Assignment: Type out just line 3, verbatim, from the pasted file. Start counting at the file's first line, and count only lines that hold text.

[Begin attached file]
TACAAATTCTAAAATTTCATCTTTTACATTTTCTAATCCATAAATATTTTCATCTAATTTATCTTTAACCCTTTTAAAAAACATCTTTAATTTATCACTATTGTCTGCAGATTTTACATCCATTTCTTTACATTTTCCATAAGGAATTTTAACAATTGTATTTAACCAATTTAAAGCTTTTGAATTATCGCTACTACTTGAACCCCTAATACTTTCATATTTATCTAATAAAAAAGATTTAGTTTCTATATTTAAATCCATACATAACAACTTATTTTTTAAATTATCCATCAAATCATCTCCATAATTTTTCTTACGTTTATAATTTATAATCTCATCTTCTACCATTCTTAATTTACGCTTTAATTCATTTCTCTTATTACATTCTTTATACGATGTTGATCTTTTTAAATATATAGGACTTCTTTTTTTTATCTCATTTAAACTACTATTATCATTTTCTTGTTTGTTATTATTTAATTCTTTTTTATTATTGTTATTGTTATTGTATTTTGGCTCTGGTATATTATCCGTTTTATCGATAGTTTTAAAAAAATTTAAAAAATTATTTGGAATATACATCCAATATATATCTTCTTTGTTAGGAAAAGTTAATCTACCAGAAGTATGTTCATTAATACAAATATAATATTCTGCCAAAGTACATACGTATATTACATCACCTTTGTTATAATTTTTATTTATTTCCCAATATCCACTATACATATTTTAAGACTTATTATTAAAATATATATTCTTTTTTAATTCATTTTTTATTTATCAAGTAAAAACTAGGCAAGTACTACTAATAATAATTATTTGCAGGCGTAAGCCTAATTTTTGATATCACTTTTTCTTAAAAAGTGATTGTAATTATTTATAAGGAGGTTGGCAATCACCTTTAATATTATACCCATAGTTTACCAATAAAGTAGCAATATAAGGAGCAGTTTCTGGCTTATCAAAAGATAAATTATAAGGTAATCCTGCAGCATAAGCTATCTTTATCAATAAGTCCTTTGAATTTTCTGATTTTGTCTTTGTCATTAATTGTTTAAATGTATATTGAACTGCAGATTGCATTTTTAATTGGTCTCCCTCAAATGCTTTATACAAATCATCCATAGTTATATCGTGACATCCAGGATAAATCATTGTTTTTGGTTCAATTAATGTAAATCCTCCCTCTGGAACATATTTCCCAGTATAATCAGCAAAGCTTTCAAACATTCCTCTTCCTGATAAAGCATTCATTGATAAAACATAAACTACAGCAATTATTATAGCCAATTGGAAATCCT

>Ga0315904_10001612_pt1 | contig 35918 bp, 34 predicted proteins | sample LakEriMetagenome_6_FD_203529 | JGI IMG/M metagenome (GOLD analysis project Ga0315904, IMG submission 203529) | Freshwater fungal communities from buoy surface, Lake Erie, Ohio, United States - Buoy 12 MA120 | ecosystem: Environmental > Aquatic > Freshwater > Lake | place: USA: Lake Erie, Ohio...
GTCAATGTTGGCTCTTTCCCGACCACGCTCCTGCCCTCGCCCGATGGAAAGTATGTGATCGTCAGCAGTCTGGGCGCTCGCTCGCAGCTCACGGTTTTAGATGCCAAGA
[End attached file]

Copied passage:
GTCAATGTTGGCTCTTTCCCGACCACGCTCCTGCCCTCGCCCGATGGAAAGTATGTGATCGTCAGCAGTCTGGGCGCTCGCTCGCAGCTCACGGTTTTAGATGCCAAGA